Fixed-income assets in particular are often excellent vehicles for driving societal impact. Green bonds, for example, are a growing asset group, with issuances exceeding $100 billion in both 2017 and 2018. Definitions, standards, and certifications for green bonds are also maturing worldwide, bolstering their credibility in the market. Similarly, supranational debt—fixed-income instruments issued by mission-driven agencies such as the World Bank, the International Finance Corporation (IFC), and the Asian Development Bank—has increasingly been recognized as a credible ESG asset. These assets are also typically highly rated by debt-rating agencies, providing a large existing pool of high-quality options for incorporation into ESG portfolios.

Develop an authentic and credible investment approach. It is critical for asset managers to articulate how sustainable investing is rooted in the core of their investment philosophy. Both institutional and retail clients look to ensure that ESG considerations are not merely tangential, but rather are truly integrated into investor decision making. As new methods to evaluate credibility and true sustainability arise, the bar is being raised on demonstrating proof of sustainable investing approaches. To demonstrate credibility, asset managers must have evidence-based proof of the integration of ESG into their investing approach, process, and outcomes. They should ensure, for example, that investment analysts and portfolio managers—not just members of the ESG team—have deep expertise in assessing ESG data. Their approach should be tailored to both active and passive investments, and to their voting and engagement activity. Asset managers should also be prepared to use data and outcomes to move beyond measuring ESG performance and toward assessing the actual impact of their investments.

Build the right talent and capabilities. The talent requirements for sustainable investing are significant. Asset managers need portfolio managers and analysts who can effectively harness ESG data and analytics. To build these capabilities, asset managers must retrain existing portfolio managers and analysts on technical topics such as methodologies for factoring ESG into investment decisions and how to use ESG as a lens for value creation. They will also need to expand capabilities in internal research to include ESG expertise and to produce thought leadership on key ESG topics and the way their firms address them.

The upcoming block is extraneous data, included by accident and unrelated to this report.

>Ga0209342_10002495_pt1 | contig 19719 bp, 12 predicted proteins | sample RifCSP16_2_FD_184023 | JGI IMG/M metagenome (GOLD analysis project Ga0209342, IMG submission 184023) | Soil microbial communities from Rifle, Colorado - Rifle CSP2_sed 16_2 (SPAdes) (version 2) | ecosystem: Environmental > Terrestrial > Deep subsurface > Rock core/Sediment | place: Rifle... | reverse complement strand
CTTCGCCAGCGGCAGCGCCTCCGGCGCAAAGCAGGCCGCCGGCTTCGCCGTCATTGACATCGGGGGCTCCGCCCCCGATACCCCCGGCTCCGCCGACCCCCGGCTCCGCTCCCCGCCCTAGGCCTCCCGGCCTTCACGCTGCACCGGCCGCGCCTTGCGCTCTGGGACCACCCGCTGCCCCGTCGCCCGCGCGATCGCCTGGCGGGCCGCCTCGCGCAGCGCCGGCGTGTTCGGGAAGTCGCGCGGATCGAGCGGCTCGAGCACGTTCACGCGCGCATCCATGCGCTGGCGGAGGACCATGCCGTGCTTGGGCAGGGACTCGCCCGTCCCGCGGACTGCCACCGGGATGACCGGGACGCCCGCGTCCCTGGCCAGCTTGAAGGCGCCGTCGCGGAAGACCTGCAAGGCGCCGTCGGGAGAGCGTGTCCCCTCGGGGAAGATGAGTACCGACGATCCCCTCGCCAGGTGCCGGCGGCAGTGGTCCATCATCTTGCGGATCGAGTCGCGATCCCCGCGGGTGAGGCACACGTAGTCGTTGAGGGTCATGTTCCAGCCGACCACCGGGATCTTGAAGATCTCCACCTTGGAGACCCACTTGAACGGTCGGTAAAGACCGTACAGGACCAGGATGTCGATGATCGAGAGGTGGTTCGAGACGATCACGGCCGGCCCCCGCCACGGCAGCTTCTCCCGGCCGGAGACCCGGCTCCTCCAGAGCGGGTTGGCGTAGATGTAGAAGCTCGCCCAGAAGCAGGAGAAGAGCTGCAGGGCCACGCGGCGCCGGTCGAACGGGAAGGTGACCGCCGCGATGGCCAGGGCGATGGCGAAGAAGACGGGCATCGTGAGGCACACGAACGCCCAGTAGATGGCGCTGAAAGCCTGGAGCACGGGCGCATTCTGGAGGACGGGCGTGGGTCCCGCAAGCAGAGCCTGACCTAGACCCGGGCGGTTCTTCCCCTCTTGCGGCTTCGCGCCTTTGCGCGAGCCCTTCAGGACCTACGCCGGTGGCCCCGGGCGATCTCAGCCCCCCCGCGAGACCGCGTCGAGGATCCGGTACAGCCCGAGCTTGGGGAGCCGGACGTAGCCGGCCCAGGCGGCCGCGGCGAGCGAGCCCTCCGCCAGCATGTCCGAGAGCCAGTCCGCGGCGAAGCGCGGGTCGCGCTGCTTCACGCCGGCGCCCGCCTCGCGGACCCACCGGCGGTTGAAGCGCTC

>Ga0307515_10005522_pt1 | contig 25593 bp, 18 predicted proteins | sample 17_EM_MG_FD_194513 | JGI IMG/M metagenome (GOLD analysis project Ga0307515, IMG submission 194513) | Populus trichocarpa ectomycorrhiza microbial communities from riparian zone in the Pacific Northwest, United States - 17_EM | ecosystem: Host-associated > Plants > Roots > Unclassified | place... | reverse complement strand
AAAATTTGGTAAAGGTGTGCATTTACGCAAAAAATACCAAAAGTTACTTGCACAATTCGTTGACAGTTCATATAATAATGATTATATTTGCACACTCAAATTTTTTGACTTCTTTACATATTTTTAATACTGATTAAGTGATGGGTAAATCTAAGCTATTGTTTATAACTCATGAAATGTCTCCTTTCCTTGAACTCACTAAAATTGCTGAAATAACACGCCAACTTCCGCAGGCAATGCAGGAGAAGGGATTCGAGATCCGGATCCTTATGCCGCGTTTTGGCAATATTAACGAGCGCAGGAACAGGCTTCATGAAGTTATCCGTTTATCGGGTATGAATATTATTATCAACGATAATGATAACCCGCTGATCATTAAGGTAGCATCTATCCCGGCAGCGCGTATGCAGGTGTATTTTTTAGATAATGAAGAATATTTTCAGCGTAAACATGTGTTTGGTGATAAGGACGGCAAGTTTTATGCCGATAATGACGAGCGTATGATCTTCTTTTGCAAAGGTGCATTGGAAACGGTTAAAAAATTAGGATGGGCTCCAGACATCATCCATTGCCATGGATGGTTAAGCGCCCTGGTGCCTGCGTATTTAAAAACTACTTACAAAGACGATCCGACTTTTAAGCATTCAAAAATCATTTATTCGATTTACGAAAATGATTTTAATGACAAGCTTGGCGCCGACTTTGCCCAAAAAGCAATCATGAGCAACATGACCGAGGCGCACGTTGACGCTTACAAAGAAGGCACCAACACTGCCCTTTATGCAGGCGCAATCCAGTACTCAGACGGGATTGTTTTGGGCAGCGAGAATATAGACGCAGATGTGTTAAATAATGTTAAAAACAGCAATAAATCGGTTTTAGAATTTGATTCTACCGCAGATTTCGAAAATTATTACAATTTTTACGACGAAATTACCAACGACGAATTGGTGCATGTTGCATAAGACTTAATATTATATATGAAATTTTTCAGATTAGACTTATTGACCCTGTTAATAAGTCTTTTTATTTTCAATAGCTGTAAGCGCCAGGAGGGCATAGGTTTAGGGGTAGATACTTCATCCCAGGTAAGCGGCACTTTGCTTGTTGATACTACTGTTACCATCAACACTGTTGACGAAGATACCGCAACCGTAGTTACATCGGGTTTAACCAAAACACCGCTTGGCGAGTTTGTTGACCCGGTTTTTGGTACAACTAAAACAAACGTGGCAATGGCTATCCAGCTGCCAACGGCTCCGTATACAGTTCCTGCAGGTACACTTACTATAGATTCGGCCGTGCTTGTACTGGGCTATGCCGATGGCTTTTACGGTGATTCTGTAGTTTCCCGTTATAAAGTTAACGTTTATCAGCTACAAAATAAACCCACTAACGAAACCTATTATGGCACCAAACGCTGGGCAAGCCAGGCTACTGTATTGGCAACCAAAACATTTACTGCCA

In many cases, asset managers will need to hire new talent. Hiring managers will need to increase their efforts to attract new experts, including those capable of developing innovative ESG scoring methodologies, investment strategies, and products, and then training distribution partners on how to market those offerings. At the same time, leaders within the organization must build an effective change management effort to shift attitudes and norms toward a view of ESG as a central driver of value creation.

Finally, the role and function of the ESG team needs to evolve. Forward-looking asset managers are repositioning what was once a thinly resourced function focused more on compliance to become a center of excellence, with a mandate to activate, enable, and equip portfolio managers and analysts with the skills and tools they need to make smarter investment decisions using an ESG lens. This center of excellence should also develop capabilities in impact reporting to assess both the positive and negative impacts that portfolio companies have.

Looking Forward

Sustainable investing is going mainstream and presents a must-win opportunity for both established and specialist sustainable investing players. Larger asset managers will need to demonstrate credible sustainable investing strategies to compete for and win large mandates. Specialist firms that have focused on sustainable investing must find an effective way to compete amid the increasing price pressure triggered by the entry of larger players into the space.

Both groups must address sustainable investing challenges surrounding data, the appetite for options across asset classes, issues related to credibility, and the new talent required to compete. Those that surmount the obstacles can drive meaningful market share growth and enable much richer engagement with clients—while also holding out the promise of robust returns for both investors and society as a whole.